Harris, Joanne. Gentlemen & Players. From the beginning, this novel lived up to its designation "suspense." The suspense and dread are maintained throughout the novel. There were plenty of clues, but even when you picked up on them, they didn't always turn out the way anticipated. There is a good deal of dark humor, some excellent characterization, and a narrative that pulls you on even when sometimes you don't really want to know. St. Oswald's is a school for privileged boys, but as the fall term gets underway, things that have run relatively smoothly for generations begin to fall apart. I picked up on the names right away and was puzzled by several other things, but failed to quite work it out. I've enjoyed most, but not all, of the novels I read by Harris; this may be her best.
Pickard, Nancy. The Virgin of Small Plains. Completely implausible, first to last. Annoyingly so.
Davis, Lindsey. See Delphi and Die. Marcus Didius Falco sets out to solve the mysterious deaths of two young women who died in Greece while traveling with a group of fellow tourists. Davis uses humor and historical details to bring alive the adventures of Falco and his wife Helena Justina. Falco the family man -- husband, father, brother-in-law, uncle -- provide the most amusing and endearing parts of all of the novels. I thought the twist at the end was too clearly announced throughout and was the least appetizing aspect of the latest in the Falco novels.
Russell, Mary Doria. A Thread of Grace. The novel begins with a Preludio--a terrible portrait dated 1907, then moves to Porto Sant'Andrea on the Northwestern Coast of Italy in 1943 and introduces the first of the novels characters. The highest praise I can think of for this novel is that it is populated with believable characters. Not just one or two or three; Russell has several stories that merge into one and all of her characters ring true. I couldn't put this one down so quickly was I drawn into the lives of these people, Jews and Italians, trying to survive the Nazi occupation. The heroic attempt of Italian citizens to save 43,000 native and refugee Jews makes a fascinating, inspiring, and remarkable tale. Russell spent five years researching this period of Italian history and produced a novel that avoids sentimentality, but fully recognizes the heroism and horror of the time. Excellent.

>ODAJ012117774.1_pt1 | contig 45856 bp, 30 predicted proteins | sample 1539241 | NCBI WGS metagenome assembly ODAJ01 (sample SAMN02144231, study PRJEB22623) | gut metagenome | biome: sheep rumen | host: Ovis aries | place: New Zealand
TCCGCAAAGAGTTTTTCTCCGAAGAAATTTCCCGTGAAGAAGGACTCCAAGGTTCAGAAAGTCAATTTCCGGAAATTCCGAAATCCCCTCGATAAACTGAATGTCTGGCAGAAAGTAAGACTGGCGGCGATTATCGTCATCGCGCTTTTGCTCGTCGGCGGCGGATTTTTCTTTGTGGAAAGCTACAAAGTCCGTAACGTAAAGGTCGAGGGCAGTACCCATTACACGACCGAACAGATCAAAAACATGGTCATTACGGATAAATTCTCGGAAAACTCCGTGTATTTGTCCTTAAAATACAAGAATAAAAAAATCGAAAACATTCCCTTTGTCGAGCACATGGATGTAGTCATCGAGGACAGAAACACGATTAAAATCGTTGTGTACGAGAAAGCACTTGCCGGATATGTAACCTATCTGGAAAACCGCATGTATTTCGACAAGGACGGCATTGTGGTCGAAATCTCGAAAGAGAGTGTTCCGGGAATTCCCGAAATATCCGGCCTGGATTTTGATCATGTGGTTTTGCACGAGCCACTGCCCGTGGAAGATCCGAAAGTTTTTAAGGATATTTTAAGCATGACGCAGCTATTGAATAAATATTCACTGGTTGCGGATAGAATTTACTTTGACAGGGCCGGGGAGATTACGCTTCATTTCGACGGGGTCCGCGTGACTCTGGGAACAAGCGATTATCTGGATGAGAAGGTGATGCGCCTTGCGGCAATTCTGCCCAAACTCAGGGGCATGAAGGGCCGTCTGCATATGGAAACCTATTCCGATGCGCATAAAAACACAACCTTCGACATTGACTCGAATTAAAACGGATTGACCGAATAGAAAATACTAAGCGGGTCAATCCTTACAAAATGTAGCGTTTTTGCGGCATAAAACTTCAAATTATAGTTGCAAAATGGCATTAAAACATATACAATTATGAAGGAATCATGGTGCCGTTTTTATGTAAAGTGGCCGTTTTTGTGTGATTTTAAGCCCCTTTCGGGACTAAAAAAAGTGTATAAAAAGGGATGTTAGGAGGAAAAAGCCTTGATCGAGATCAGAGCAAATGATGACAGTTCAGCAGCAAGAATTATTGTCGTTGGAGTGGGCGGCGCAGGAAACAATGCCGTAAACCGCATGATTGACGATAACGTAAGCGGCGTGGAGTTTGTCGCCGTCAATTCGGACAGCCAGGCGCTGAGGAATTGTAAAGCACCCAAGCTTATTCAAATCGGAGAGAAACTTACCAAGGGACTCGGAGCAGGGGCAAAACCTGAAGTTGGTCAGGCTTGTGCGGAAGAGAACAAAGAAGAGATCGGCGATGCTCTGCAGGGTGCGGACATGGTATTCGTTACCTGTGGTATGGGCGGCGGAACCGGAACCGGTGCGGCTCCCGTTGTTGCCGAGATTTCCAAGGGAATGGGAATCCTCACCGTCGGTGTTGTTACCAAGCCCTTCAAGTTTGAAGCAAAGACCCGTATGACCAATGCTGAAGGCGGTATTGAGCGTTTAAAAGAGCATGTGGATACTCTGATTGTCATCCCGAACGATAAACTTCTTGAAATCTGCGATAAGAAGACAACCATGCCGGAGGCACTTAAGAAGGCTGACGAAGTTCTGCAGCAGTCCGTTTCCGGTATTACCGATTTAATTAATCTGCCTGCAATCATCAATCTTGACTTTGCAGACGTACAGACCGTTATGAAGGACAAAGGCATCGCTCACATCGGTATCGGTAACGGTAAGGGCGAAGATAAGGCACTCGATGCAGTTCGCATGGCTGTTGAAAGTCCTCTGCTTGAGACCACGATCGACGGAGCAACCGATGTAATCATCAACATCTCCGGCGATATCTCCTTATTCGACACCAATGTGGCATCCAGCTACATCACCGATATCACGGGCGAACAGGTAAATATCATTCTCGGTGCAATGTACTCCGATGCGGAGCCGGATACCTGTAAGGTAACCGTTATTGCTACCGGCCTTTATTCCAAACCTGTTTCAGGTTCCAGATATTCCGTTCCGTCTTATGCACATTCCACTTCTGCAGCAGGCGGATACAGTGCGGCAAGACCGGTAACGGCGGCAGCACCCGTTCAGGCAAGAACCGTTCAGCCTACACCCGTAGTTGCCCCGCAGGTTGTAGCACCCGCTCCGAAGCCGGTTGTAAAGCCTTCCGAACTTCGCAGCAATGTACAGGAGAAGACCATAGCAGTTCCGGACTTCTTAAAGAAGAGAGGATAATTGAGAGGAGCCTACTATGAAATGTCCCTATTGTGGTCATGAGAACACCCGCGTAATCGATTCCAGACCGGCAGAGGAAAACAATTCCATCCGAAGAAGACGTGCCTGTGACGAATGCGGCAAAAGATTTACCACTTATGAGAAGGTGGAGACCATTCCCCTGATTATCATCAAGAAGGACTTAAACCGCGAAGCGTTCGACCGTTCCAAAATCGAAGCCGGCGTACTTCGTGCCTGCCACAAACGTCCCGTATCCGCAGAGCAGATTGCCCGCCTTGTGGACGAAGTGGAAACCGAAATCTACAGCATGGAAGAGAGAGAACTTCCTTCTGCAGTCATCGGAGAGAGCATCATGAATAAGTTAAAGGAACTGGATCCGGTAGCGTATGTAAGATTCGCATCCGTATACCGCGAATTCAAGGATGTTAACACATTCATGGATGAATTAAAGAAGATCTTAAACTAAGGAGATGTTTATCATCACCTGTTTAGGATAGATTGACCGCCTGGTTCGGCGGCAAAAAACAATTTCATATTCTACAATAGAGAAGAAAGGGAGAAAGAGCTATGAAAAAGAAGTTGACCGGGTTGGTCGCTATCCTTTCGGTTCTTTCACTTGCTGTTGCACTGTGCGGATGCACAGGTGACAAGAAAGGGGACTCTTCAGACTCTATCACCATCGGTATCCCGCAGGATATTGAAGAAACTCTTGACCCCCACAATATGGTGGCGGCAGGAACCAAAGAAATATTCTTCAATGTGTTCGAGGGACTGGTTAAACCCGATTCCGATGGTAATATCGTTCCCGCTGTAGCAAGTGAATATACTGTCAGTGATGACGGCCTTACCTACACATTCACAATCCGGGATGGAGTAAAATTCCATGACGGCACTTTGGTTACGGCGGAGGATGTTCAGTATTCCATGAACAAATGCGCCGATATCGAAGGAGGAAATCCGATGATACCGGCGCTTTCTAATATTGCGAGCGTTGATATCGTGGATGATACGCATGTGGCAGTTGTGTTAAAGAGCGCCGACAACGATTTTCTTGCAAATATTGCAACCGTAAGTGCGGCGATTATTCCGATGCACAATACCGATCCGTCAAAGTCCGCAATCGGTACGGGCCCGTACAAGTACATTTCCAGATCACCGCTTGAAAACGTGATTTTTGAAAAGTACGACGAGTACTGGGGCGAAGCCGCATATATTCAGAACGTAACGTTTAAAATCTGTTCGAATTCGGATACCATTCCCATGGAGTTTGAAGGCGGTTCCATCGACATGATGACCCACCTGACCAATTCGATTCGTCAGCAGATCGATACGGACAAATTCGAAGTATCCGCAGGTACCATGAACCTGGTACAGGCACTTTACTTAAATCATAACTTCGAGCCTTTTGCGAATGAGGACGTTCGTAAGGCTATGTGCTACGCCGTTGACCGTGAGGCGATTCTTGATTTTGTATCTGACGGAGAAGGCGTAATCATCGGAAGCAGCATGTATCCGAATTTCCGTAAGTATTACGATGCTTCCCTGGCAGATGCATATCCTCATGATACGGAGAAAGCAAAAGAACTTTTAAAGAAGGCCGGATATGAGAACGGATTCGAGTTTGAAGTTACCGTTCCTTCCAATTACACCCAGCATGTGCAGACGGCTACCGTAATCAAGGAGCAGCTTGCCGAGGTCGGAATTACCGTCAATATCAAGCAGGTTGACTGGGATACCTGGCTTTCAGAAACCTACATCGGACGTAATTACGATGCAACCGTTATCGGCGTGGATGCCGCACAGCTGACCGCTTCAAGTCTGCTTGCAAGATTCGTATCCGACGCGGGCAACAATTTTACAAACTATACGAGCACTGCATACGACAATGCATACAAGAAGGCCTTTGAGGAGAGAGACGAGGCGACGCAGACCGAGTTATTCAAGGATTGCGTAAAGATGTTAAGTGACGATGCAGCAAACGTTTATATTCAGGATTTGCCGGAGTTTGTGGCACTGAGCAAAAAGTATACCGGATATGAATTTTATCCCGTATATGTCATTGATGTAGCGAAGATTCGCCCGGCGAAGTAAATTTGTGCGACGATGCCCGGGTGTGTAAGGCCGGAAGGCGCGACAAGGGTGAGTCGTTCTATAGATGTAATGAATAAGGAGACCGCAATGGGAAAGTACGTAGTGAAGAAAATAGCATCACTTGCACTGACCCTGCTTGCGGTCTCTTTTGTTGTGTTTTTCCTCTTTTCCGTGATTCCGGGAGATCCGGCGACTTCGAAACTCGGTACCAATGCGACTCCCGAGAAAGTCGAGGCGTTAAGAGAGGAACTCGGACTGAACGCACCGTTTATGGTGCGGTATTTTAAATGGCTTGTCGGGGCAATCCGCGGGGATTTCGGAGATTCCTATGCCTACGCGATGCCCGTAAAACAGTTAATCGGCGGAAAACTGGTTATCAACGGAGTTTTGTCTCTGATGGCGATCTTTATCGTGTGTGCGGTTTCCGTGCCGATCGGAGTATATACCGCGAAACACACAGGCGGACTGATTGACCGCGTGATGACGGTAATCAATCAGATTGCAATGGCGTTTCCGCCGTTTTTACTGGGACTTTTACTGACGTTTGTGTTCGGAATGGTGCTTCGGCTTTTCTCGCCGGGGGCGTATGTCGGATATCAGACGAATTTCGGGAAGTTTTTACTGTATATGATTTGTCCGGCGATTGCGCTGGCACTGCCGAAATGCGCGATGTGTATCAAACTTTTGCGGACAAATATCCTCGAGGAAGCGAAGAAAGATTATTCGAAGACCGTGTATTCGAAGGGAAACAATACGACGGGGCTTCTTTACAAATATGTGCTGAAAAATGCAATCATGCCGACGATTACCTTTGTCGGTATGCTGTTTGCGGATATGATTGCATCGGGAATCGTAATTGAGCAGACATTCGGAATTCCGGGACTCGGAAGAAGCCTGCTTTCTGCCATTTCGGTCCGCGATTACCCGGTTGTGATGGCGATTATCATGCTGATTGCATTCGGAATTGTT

Dunning. John. The Bookwoman's Last Fling. Asked to assess a remarkable collection of juvenalia (flawless copies worth tens of thousands of dollars) that needed evaluation before an estate can be settled, Cliff Janeway discovers there is more involved than just missing titles. The original owner of the collection had died 20 years ago, and Janeway needs to discover more about the circumstances of her death. Not only the interesting information about books that is always part of the Janeway series, but the details about horse racing played an interesting part in the mystery.
Turow, Scott. Ordinary Heroes. Not the usual Turow novel, although lawyers play a role. This is a novel about WWII and family secrets and judgments and misjudgments. After his father's death, Stewart Dubin sets out to learn more about the man who maintained a distance from him in life. Through letters, a surprising memoir, and military archives, Dubin learns more than he could have imagined. Dubin, a character in Presumed Innocent, unravels a past that surprises him, but ultimately brings him to a clearer understanding of his father's strengths and weaknesses. Slow at times, it is still a worthwhile read.